This 1863 illustration shows “Der Pelzmärte,” or “Furry Martin,” the long-haired, dirty, unkempt, switch-carrying version of St. Martin of Tours, the Catholic saint whose feast day, November 11, was viewed as the dividing line between fall and winter and the beginning of “the forty days of St. Martin,” the equivalent of Advent.

Most American Christmas fans are probably familiar with Belsnickel, the rough-hewn gift-giver of nineteenth-century Pennsylvania, and a reasonable portion of us probably know that Belsnickle is essentially a misspelling–or, one could say, an alternative spelling–of Pelznickel, the gift-giver who developed in Germany following the Protestant Reformation.  Pelznickel, in turn, means “Nicholas in Fur” or “Nicholas in Pelts,” both of which describe a secular alternative to St. Nicholas who seems to have emerged from two or three years of isolation in the Black Forest.  With his unkempt hair, his long and unkempt beard, and his filthy fur coat Pelznickel resembled dozens of other “terror men” who distributed gifts during December in Germany.  These German gift-givers, who looked like the mountain men of the American West, replaced St. Nicholas in Protestant regions after where a Catholic saint was not particularly welcome and delivered gifts on either St. Nick’s feast day, December 6, or some other day during December.   

There was another post-Reformation gift-giver in Germany, however, whose history, role, appearance, and name were remarkably similar to Pelznickel except that he was known as Pelzmartin, no Pelznickel, and appeared on St. Martin’s Day, not St. Nicholas’ Day. Today, November 11, is St. Martin’s Day, also known as the Feast of St. Martin, Martinmas, or Martinstag.  It is a date that had great significance in Catholicism, folklore, and the celebration of Christmas in Germany.  According, today’s blog will explain how St. Martin acquired a role in the Christmas season and how, despite his distinguished resume, his importance receded in the face of competition from St. Nicholas.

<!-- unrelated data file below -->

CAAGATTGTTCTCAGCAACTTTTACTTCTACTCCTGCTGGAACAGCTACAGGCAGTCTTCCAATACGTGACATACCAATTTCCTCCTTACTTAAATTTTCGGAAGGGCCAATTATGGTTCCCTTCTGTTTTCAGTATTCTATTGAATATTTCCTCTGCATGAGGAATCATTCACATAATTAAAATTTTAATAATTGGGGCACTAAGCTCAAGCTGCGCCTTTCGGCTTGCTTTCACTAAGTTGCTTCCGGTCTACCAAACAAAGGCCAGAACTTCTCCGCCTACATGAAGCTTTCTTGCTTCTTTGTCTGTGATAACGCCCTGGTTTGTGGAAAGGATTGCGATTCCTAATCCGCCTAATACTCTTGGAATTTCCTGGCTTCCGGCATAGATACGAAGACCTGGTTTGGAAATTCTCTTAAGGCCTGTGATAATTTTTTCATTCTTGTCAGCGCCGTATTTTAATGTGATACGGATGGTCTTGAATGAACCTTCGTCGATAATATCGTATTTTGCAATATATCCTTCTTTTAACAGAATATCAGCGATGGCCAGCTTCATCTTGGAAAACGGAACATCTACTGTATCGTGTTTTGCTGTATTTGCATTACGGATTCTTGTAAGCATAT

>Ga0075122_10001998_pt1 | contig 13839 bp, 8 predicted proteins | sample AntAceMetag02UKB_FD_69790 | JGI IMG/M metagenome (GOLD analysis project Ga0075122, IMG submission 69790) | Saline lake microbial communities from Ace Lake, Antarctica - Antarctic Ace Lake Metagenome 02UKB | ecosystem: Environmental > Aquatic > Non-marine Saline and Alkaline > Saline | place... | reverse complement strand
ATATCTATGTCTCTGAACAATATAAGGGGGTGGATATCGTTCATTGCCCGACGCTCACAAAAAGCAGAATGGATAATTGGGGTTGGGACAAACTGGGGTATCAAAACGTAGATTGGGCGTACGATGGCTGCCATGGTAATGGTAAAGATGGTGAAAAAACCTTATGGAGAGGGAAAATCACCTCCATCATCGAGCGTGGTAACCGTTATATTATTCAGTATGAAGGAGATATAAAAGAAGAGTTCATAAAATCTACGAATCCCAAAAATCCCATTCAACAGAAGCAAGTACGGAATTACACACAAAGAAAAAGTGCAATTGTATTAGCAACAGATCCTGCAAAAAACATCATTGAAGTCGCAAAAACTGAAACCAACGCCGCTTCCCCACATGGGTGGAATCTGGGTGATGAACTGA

Martin was probably born in 316 A.D. in Savaria, Pannonia, a region that is now part of Hungary.[1]  His father was a Tribune, a high-ranking officer in the Imperial Horse Guard of Rome, and was assigned to a post at Ticinum, in Northern Italy, where Martin was raised.  In 313 A.D., shortly before Martin’s birth, Roman Emperor Constantine issued the Edict of Milan, which legalized Christianity.  Ten years later, Christianity was declared the official religion of the Roman Empire.  According to Sulpicius Severus, Martin’s disciple and biographer, Martin was forced to join the army at the age of fifteen.  A few years later, however, Martin said he had a vision in which Christ appeared to him and urged him to study the Christian faith.  As a result, at age twenty Martin petitioned Roman emperor Julian the Apostate to be released from the army on the ground that “I am Christ’s soldier: I am not allowed to fight.”  After initially being accused of cowardice, Martin was released from the army.

Following his release, Martin traveled to Poitiers, a city south of Tours in western France, where he began studying under St. Hilary of Poitiers, Bishop of Poitiers and a “Doctor of the Church.”   When St. Hilary was expelled from his position, Martin traveled to Italy to became a missionary opposing Arianism, a heresy that denied the divinity of Christ.  In 360 A.D., Martin traveled to Ligugé, on the outskirts of Poitiers, where he founded what became the first monastery in Gaul.  In 371 A.D., Martin was named Bishop of Tours and began a campaign to destroy or convert to Christian use the existing pagan altars and temples.  He died on November 8, 397, and was buried three days later in Candes-Saint-Martin, Gaul.  His burial date, November 11, was designated St. Martin’s Day.